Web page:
It’s another thumbs-down for the Mets.
Acting general manager Zack Scott is facing charges of driving while intoxicated after he was busted dozing in his car in Westchester County — down the block from the White Plains police station, The Post has learned.
Scott, 44, was nabbed at 4:17 a.m. Tuesday when cops caught him snoozing in a 2018 Toyota on South Lexington Avenue, near the federal courthouse and police headquarters, the city’s Police Capt. James Spencer said Wednesday.
The embattled Scott refused to give blood or submit to a breathalyzer test, but underwent a field sobriety test and failed, Spencer said.
In addition to the drunk driving charge, Scott was cited for stopping on a highway, disobeying a traffic control device and failing to notify the Department of Motor Vehicles of a change in address, police records show.
He was released and is due back in White Plains City Court on Thursday.
On Wednesday, the Mets said they were grounding Scott.
“We were surprised and deeply disappointed to learn this morning about an alleged DUI involving Zack Scott,” the team said in a statement.
“We take this matter very seriously. Zack will not be traveling with the team for our upcoming road trip while we learn more and determine next steps.”
Hours before he was busted, Scott was at Mets owner Steve Cohen’s home for a team fundraiser with players and team officials, sources told The Post.
Mets manager Luis Rojas said on WFAN radio Wednesday that he was also at the charity event, as were about a half-dozen players.
He said “nothing crazy” happened at the event, and he and the players took a bus home from Cohen’s Connecticut home.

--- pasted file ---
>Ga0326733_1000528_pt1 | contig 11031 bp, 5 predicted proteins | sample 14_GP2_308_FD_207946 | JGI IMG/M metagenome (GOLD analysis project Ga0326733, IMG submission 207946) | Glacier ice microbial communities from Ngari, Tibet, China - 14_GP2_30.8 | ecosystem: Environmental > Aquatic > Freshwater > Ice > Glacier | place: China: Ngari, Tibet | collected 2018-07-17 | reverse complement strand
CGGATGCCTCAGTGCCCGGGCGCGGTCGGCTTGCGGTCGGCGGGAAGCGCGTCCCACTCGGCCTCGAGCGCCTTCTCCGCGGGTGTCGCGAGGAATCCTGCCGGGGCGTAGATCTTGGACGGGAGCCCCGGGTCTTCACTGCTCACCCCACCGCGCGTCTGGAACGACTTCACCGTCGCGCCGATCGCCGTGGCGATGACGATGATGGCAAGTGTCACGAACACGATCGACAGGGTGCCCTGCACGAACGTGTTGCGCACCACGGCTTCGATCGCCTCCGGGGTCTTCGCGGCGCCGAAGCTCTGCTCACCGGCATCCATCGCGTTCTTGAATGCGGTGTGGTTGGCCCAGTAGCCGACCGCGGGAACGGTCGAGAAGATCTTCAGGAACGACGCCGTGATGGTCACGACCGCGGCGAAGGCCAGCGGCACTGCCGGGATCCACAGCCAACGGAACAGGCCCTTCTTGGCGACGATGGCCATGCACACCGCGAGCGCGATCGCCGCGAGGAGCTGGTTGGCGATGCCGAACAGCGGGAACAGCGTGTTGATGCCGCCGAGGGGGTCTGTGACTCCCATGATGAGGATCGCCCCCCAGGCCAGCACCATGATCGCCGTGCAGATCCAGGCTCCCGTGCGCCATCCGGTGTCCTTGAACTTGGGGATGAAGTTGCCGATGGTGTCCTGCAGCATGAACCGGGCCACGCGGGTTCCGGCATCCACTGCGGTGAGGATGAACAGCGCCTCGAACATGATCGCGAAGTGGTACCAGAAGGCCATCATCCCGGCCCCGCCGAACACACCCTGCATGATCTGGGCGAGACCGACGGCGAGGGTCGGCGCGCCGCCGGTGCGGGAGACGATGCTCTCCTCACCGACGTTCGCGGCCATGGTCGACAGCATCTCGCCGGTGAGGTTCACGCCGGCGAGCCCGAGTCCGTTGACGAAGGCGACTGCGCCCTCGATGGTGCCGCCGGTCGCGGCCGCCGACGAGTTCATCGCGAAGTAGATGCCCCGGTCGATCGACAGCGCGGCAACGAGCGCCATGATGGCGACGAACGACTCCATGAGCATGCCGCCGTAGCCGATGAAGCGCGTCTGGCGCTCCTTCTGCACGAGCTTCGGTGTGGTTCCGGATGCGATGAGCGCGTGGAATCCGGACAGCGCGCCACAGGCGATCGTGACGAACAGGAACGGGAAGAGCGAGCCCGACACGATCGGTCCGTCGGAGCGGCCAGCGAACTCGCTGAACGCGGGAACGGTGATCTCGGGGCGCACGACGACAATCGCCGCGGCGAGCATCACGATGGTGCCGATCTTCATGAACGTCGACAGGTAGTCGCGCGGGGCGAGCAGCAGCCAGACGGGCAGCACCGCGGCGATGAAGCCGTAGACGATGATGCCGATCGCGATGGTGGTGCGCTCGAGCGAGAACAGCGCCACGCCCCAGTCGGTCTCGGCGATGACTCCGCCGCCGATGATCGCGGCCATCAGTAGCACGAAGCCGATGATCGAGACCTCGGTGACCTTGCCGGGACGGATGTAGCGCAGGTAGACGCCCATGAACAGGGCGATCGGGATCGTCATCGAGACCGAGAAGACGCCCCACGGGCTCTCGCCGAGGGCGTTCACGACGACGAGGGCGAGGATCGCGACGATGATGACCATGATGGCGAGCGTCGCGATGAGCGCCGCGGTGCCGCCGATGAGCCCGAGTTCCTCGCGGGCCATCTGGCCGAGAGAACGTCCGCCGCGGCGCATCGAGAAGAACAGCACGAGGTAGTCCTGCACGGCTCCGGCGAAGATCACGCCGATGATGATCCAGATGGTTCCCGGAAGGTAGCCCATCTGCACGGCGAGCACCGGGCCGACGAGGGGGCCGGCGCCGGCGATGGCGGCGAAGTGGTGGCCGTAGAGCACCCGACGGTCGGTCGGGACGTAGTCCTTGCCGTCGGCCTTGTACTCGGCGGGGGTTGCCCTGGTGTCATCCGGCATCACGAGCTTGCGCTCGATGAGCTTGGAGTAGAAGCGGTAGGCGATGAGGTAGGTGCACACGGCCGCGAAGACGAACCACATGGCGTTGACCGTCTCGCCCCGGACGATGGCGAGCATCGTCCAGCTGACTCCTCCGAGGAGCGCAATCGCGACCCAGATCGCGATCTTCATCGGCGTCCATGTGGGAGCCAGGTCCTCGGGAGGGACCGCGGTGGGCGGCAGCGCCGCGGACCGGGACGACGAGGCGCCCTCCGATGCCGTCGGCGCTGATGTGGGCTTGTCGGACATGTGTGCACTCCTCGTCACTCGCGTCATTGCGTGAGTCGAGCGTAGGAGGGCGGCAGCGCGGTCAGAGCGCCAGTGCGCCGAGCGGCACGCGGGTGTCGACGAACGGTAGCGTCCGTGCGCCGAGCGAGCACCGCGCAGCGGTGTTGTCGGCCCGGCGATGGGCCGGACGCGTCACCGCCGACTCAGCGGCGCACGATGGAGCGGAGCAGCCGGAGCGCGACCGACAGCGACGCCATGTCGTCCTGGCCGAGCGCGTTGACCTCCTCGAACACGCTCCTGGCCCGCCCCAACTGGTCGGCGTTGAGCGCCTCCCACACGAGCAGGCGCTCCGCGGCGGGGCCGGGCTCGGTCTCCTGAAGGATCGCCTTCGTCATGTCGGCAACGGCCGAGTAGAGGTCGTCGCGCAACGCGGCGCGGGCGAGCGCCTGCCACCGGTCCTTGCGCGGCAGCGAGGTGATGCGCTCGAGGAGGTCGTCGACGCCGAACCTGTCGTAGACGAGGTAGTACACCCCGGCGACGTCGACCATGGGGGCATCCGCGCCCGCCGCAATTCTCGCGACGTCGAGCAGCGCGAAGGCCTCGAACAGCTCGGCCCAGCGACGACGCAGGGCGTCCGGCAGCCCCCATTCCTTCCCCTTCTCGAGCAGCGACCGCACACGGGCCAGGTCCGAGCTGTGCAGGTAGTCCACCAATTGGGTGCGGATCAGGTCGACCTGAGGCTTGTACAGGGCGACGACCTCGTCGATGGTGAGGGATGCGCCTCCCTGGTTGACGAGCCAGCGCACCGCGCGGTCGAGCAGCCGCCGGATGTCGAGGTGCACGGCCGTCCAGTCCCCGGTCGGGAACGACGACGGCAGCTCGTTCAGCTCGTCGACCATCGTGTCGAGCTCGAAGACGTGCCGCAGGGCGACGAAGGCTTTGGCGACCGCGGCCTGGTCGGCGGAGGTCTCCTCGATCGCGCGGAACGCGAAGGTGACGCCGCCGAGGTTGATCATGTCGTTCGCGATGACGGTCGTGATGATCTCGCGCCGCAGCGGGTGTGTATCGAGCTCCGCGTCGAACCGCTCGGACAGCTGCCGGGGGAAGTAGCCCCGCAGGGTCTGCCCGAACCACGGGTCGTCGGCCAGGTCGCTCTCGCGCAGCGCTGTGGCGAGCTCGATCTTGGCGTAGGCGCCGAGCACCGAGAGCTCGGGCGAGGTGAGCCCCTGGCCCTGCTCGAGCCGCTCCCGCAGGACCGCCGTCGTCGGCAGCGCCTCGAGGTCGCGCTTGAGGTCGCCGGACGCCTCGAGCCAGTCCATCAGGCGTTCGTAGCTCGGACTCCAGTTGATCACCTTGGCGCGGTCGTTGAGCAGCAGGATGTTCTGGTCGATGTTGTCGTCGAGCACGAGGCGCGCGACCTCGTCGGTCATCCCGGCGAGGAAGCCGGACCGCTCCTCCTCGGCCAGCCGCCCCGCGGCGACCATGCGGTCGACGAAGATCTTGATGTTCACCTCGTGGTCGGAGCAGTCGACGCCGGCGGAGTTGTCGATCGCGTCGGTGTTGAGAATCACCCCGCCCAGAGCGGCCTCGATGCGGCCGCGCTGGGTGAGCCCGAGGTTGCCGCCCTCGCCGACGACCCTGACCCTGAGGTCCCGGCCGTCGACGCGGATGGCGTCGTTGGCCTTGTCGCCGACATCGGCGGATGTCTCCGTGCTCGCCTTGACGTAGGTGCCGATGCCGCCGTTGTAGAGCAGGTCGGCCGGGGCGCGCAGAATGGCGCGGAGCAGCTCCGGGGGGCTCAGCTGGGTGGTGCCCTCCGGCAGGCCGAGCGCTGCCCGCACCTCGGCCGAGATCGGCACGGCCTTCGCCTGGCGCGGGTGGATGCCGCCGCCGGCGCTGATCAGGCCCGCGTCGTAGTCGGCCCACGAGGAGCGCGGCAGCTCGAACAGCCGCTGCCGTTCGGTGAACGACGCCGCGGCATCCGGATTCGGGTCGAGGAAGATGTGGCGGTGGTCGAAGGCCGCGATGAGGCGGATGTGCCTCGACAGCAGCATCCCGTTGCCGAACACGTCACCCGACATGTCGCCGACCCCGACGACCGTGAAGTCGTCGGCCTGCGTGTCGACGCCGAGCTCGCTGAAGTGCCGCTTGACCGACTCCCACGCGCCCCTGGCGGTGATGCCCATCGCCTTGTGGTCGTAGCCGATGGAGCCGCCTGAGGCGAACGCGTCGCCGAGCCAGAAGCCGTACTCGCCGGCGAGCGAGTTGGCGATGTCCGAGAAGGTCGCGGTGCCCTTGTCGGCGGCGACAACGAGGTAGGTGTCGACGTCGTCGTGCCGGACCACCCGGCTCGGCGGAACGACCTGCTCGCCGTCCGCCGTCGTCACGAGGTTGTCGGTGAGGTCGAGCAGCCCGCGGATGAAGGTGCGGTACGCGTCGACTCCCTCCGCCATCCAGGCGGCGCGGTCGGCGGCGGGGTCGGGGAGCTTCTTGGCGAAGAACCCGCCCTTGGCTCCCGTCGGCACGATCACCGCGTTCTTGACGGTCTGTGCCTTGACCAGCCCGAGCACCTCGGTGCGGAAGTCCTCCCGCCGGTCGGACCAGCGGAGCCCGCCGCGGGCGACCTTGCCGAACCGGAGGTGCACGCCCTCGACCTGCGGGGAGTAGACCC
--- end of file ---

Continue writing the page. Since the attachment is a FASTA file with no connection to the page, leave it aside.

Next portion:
He said Scott wasn’t on board.
“We headed back around 8:45, I want to say,” Rojas told the station. “We took a bus from the field and back to the field, and that was it. I was probably home by 10 p.m.”
He said Scott “was driving separately, but I don’t know much past being in the event and having a good time.”
The Mets (65-67) will face the Marlins on Thursday night at Citi Field after Wednesday night’s game was postponed due to rain. They will hit the road Friday to play the Nationals after a stretch of home games.
Scott’s arrest is the latest hit for the Mets, who have been struggling on the field and reeling from a series of controversies off the diamond in recent months.
“It’s hard to understand how professional hitters can be this unproductive,” Cohen tweeted last month. “The best teams have a more disciplined approach.”
The Mets, who hit a rough patch in mid-August losing 12 out of 14 games, have run afoul of their own fans after several players began flashing a “thumbs-down” salute in recent days at Citi Field.
The backlash from the tasteless gesture forced some players to apologize after team president Sandy Alderson called it “unacceptable and will not be tolerated.”
“Mets fans are understandably frustrated over the team’s recent performance,” Alderson said in a statement.
Among the offending players were Javier Baez and infielder Francisco Lindor, who is having the worst season of his career after getting a 10-year, $341 million contract extension from the Mets this spring.
The Mets seemingly have been cursed since Cohen bought a majority ownership interest last year.
His first choice for general manager, Jared Porter, was quickly bounced after reports surfaced that he had sent a female reporter lewd text messages.
In yet another black eye, former Mets manager Mickey Callaway was suspended by Major League Baseball in May through the 2022 season over claims he sexually harassed female reporters, including when he worked for the Mets.
Scott worked 17 seasons with the Red Sox prior to joining the Mets.
— Additional reporting by Joel Sherman